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A View from Backstage

The idea of going behind the scenes is an alluring one.  As Dean MacCannell argued, the “backstage” is where the secrets are, where people are truly themselves, and where we can see something “authentic.” Of course, a behind-the-scenes view is often still, in some ways, a front stage experience (perhaps the presence of the outsider makes it so).  In any event, the backstage can be a commodity – particularly in sport.  In sport heritage research, there have been a number of studies about behind-the-scenes stadium tours – including a few by yours truly

This past weekend, I was invited to spend twenty-four hours with the Clemson Tigers football team as they prepared for their home game on Saturday versus Wake Forest.  Inviting faculty to spend time with the team happens every week, both home and away, so my visit was not unprecedented or even extraordinary by any measure.  Still, the idea of the program – as it was presented to me – was for student athletes to see faculty in a different light and environment, and for faculty to understand a little about what goes into the university’s most recognizable program.  I suspect that I have had a few football players in my classes perhaps also singled me out, though I don’t know this for sure.

In any event, there were a few major components to the visit.  On Friday evening, the visit began by sitting in on a speech by head coach Dabo Swinney to his players, followed by dinner with the players and coaching staff.  As it was Homecoming Weekend on campus, the team and coaching staff participated in a rally at the near-by basketball arena. We were quite literally backstage during the rally, as the picture below demonstrates: 

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Following the rally, we were police escorted (!) to a nearby cinema, where an entire theatre (plus drinks and popcorn) were available to us.  After the movie, we were police escorted (!!) to our hotel (yes, they stay overnight for home games) where there was more food waiting (!!!) in case we weren’t stuffed already.

The following morning was breakfast, again with the coaching staff (very nice people, all around) followed by team meetings for offense, defense, and special teams.  Lunch, then a walkthrough of their key plays for each of the units.  Below is the walkthrough for the offense – notice everyone is now in their jackets and ties:

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After the walkthrough, we loaded onto the team buses for the game.  We arrived at the stadium and participated in the Tiger Walk – which is, essentially, the team walking through tens of thousands of supporters, plus the marching band and cheerleaders.  Let’s just say that having kids high-five me and adults wanting to shake my hand for the better part of five minutes was pretty surreal (if not just a little embarrassing) for an assistant professor.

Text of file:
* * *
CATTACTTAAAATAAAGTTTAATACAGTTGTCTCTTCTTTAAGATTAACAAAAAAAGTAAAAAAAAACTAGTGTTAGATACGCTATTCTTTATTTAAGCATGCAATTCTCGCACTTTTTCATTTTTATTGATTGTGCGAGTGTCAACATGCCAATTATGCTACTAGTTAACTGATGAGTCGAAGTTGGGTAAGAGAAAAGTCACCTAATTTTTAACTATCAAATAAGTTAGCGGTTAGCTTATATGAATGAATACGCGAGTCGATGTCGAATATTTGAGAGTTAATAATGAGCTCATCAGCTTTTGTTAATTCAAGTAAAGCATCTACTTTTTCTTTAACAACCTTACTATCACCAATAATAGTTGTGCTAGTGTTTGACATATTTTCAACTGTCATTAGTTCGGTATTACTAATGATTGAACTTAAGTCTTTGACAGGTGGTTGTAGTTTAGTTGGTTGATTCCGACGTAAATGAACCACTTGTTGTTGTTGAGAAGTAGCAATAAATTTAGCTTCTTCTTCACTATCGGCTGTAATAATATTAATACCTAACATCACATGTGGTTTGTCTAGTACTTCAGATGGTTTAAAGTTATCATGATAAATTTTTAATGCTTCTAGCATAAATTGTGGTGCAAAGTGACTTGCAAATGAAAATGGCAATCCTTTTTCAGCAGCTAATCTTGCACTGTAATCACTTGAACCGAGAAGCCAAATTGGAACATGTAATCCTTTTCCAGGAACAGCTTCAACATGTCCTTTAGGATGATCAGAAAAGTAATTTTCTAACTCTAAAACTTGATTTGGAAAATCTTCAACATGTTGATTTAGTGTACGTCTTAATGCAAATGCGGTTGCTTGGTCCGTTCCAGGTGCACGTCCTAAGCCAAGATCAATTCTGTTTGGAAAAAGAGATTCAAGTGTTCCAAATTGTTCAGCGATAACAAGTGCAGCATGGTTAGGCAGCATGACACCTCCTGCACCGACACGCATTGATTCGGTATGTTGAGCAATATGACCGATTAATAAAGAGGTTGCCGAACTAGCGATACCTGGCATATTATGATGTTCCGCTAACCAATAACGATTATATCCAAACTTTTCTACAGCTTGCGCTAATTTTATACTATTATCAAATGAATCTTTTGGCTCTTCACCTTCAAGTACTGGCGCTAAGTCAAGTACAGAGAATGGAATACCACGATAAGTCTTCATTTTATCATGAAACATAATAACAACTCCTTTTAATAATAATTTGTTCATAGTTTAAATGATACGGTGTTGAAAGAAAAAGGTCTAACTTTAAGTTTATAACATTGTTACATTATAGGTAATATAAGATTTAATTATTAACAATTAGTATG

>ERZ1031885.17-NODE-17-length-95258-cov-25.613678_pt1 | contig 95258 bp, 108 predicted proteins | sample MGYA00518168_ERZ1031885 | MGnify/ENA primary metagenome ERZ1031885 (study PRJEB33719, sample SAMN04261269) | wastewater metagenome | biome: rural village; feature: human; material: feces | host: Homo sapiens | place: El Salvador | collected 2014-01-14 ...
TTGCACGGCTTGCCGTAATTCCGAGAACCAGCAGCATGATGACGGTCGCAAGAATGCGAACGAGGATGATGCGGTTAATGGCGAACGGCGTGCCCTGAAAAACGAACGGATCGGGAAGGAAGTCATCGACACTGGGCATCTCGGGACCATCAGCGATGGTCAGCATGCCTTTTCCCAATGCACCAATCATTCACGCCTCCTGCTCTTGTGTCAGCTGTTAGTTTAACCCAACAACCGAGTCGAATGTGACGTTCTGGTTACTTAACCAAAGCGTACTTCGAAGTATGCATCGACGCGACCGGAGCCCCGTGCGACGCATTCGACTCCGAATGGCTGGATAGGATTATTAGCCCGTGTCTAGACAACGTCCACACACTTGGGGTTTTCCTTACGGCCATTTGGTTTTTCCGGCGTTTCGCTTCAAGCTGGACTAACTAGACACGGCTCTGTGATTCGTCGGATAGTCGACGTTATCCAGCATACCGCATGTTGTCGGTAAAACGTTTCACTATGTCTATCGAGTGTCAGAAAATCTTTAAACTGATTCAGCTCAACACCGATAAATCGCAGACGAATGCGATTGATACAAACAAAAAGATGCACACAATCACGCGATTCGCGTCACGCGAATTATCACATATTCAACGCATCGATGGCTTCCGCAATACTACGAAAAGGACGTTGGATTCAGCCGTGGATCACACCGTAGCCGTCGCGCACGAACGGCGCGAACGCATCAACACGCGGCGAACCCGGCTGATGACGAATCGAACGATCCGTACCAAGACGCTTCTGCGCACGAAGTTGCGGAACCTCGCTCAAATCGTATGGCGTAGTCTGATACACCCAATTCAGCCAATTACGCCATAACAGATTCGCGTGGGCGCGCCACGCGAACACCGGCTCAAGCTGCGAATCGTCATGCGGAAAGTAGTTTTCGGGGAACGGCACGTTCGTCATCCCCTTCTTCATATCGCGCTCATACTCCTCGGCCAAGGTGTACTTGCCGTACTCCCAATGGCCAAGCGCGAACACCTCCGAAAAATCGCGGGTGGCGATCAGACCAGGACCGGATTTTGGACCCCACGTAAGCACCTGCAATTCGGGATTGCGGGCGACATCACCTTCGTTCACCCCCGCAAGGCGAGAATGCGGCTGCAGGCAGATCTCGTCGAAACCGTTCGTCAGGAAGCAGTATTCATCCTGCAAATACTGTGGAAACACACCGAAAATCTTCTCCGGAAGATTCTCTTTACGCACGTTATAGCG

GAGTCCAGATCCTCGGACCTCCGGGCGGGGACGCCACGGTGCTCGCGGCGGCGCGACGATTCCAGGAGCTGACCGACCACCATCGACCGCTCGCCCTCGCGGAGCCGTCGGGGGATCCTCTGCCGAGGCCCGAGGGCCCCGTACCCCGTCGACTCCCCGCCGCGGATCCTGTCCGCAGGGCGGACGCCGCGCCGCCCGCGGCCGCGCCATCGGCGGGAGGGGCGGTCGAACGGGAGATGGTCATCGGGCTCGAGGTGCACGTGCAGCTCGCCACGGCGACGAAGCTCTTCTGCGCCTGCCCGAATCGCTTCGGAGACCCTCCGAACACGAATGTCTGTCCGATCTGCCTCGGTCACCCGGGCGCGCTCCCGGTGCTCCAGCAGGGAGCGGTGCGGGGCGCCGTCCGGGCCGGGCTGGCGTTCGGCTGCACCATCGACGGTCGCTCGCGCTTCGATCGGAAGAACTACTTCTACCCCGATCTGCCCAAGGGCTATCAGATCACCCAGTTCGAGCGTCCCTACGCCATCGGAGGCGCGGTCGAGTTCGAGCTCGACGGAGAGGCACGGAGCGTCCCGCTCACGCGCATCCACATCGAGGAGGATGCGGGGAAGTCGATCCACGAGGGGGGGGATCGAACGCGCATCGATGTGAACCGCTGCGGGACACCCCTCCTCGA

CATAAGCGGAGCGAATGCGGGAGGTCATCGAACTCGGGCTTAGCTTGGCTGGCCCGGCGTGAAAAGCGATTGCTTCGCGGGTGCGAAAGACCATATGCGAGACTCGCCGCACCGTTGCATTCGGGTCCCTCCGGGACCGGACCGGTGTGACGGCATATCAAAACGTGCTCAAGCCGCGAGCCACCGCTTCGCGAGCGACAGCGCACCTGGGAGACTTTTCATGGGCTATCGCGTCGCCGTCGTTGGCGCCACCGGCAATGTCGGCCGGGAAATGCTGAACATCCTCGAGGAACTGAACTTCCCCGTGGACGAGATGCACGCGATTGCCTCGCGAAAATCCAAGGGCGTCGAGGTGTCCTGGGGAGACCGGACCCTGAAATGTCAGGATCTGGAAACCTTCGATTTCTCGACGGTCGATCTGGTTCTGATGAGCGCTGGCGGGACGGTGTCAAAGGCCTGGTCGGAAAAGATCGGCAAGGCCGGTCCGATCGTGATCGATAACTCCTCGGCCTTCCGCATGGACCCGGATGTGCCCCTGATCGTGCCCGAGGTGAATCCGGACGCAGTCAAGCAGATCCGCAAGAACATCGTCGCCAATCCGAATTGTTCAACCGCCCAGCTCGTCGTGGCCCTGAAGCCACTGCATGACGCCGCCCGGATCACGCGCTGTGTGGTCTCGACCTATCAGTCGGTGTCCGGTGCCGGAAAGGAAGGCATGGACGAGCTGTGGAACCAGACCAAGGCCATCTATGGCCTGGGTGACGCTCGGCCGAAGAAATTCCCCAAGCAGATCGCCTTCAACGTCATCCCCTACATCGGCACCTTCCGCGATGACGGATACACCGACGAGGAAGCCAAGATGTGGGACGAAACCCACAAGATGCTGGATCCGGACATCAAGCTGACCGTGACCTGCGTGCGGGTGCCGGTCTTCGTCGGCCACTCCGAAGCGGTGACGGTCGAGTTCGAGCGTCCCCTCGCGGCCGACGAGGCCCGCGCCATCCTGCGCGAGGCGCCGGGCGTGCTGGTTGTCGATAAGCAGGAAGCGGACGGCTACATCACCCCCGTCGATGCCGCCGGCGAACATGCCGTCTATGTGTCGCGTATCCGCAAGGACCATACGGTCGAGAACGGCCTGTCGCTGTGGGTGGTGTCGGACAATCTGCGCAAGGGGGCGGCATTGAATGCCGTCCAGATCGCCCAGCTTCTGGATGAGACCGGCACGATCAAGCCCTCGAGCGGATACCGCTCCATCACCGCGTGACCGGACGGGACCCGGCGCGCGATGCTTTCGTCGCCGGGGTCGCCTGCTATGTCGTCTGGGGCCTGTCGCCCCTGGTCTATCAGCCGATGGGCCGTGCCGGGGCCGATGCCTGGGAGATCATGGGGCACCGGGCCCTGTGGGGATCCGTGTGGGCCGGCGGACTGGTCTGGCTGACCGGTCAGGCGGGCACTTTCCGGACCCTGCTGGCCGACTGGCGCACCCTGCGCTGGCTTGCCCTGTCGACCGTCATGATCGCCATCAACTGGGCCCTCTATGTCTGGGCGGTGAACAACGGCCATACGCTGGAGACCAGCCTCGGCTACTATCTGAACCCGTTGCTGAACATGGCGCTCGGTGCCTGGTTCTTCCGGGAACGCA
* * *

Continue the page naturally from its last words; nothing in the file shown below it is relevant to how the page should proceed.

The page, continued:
Following the Tiger Walk, we sat in on Coach Swinney speaking to a room full of new recruits.  Of course, college sports teams must replace their labour every year.  Some of the talk was about the football program, but much of it was about the academics at Clemson:

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We were escorted (not by police this time, thankfully!) to the field level to watch the team warm-ups:Image

Finally, we went to our seats to watch the game – a 56-7 victory for Clemson:

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The view from the backstage of a football program was interesting, to say the least.  It is very regimented and, despite the luxuries, the players are under tremendous pressure to perform. It was also interesting to see that each of the coaches emphasized academics over athletics (unprompted, many said to me that the first thing they tell freshmen is that 98.3% of them will never play professional football, so they better focus on their degrees).  Of course, this may have all been for my benefit – and, as Clemson is a top-10 ranked football program, it is easy to support the academic side when the athletic side is going well.  The backstage can, after all, feel real and authentic even when it is not.

I also struggled at times with the privilege of the football program and, try as they might to meld the athletic and the academic (and, I do not doubt their sincerity in this effort), it still very much felt like a professional football program sitting uncomfortably next to a research institution.  Perhaps the privilege of the program could be considered a form of “payment” for the players’ labour – but, I’d find it challenging to remain grounded and level-headed if I received a police escort to the cinema every Autumn Friday night!

The logistics were fascinating as well – and, it was great to see the inner workings of the stadium, as well as all of the memorabilia.  Why Clemson doesn’t offer stadium tours is beyond me!

As to whether programs like this could be successful in creating a kind of empathy between faculty and athletics is interesting and worthy of study, I think.


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